First Black man to sail around the world solo via the Capes dies in Atlanta
ATLANTA, Ga. (Atlanta News First) - The first African-American man to sail around the world solo via the Capes has died in Atlanta at the age of 87.
Captain Bill Pinkney gained recognition in 1992 when he sailed around the world solo, passing the Cape of Good Hope and Cape Horn. Pinkney, a Chicago native, began and ended his journey in Boston. He sailed east toward the Cape of Good Hope, then across the ocean to Tasmania before the South Pacific, rounding Cape Horn and returning to Boston.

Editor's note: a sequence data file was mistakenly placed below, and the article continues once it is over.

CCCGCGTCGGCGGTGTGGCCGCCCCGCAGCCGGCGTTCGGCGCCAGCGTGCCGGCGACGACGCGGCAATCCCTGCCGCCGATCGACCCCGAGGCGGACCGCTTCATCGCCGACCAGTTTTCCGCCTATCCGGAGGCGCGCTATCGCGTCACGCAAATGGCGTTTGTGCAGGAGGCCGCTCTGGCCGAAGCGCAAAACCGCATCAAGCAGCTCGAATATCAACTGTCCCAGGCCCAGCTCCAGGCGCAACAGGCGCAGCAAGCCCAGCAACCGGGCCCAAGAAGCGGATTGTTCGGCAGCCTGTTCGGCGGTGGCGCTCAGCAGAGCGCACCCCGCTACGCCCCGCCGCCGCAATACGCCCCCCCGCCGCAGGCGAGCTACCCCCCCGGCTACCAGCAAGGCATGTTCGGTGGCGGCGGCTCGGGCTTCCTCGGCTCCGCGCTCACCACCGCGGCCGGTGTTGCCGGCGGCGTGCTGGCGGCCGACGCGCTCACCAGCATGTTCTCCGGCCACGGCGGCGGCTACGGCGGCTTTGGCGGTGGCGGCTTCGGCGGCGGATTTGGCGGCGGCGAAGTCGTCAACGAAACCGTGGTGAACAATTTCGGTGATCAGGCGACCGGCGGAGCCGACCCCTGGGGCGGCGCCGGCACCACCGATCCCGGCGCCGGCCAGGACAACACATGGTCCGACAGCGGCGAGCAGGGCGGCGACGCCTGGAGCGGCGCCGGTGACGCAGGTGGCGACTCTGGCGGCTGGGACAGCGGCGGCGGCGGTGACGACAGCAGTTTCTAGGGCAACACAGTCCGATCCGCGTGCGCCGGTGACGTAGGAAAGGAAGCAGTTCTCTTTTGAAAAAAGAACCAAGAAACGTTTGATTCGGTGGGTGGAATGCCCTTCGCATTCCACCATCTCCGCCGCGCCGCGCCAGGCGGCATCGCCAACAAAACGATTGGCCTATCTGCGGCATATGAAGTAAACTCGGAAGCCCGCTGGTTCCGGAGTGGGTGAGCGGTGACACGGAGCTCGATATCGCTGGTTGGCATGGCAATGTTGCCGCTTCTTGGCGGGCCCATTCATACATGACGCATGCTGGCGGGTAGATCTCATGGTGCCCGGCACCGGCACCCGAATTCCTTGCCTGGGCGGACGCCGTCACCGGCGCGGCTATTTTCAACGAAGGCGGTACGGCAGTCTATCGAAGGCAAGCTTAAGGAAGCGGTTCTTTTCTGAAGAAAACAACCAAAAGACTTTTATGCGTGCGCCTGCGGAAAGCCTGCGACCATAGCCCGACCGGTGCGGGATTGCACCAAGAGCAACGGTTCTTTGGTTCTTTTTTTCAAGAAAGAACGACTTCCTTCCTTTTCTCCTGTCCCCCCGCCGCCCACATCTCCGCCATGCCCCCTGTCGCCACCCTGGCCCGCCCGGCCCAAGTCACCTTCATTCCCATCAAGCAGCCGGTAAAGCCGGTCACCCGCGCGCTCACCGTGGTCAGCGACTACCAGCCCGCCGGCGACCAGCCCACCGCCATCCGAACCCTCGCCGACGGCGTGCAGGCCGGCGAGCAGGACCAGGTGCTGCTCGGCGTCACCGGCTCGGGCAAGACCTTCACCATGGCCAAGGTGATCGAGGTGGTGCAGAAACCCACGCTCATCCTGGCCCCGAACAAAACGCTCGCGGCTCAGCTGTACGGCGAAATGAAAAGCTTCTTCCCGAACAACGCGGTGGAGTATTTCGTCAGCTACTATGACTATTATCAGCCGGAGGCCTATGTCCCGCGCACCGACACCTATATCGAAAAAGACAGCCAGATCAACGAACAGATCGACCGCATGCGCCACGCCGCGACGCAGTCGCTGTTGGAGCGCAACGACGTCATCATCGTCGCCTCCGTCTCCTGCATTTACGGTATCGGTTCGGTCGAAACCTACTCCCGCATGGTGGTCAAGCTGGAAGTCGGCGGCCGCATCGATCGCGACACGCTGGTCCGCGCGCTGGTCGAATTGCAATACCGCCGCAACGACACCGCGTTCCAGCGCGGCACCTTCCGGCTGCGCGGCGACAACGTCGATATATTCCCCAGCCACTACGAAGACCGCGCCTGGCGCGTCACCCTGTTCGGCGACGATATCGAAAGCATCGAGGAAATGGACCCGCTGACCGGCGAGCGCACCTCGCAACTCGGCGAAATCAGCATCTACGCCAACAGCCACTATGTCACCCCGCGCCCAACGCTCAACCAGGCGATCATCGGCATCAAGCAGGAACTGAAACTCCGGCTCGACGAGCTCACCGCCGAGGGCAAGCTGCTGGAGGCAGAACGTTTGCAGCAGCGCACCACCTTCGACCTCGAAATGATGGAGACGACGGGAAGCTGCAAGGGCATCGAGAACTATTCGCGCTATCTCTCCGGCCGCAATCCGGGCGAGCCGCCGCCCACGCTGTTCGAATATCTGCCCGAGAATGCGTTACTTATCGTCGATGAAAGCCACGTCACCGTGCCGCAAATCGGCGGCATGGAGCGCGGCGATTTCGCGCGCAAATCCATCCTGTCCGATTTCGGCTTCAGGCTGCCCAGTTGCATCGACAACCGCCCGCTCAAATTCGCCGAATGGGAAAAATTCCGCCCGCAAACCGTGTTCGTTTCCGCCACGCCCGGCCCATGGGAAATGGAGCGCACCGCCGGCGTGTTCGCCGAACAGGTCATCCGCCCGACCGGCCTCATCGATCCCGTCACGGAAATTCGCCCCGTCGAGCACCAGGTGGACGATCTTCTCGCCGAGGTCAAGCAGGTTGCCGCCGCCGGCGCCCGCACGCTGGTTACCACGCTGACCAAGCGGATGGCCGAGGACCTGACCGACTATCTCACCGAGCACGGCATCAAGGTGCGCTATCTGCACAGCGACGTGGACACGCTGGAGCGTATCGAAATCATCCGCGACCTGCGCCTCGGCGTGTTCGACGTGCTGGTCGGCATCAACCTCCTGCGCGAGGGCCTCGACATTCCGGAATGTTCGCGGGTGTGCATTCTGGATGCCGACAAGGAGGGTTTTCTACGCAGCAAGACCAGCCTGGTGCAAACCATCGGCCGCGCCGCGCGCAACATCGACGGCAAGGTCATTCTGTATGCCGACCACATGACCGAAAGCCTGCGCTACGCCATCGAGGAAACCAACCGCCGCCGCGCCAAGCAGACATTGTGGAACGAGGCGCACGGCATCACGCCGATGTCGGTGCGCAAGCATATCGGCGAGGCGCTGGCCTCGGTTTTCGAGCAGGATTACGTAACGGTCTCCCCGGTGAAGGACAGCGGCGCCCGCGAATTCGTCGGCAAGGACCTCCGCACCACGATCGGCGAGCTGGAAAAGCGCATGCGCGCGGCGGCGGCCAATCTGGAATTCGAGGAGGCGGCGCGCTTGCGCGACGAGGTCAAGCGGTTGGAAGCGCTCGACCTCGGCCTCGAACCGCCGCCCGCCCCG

He later wrote a children’s book about the experience.
He died after falling down a staircase and suffering a brain injury.
His widow Migdalia said, “Being Black never stopped Bill. The racism in the U.S. never stopped Bill. People telling him he couldn’t do things never stopped him. People telling him he was too old--He did sail around the world when he was 55! If he believed people that he was old, he would have never done it.”
Pinkney was not the first Black man to sail around the world alone; that honor belongs to Teddy Seymour, who completed the journey by sailing through the Panama and Suez Canals.
Seymour completed the trip in 1987. According to the Bay State Banner, he traveled through the Suez Canal to avoid Durban, South Africa, which was still under a racist apartheid policy.
Pinkney completed his trip mere months after a referendum began the end of apartheid.
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